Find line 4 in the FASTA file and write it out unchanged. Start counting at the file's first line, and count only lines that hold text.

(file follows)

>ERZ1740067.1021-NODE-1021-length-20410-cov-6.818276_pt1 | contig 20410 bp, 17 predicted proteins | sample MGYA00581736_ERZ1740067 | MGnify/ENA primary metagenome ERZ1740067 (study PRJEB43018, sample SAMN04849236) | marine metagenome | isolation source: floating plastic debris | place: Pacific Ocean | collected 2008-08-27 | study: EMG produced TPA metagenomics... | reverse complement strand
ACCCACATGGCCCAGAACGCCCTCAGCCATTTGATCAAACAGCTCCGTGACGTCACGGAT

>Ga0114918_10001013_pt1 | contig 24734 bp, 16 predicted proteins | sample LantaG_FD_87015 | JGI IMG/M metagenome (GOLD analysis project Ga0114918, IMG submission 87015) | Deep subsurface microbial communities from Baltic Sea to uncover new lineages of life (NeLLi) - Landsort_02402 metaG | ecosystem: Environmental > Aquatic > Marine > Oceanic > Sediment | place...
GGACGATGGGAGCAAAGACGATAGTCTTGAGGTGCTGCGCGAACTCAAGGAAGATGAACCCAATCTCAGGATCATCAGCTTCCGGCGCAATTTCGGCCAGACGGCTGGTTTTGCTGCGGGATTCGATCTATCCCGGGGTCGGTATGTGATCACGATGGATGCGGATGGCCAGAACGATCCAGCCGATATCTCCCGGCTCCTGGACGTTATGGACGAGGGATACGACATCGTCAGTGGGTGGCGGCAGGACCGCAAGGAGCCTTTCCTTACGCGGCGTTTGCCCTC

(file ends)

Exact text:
GGACGATGGGAGCAAAGACGATAGTCTTGAGGTGCTGCGCGAACTCAAGGAAGATGAACCCAATCTCAGGATCATCAGCTTCCGGCGCAATTTCGGCCAGACGGCTGGTTTTGCTGCGGGATTCGATCTATCCCGGGGTCGGTATGTGATCACGATGGATGCGGATGGCCAGAACGATCCAGCCGATATCTCCCGGCTCCTGGACGTTATGGACGAGGGATACGACATCGTCAGTGGGTGGCGGCAGGACCGCAAGGAGCCTTTCCTTACGCGGCGTTTGCCCTC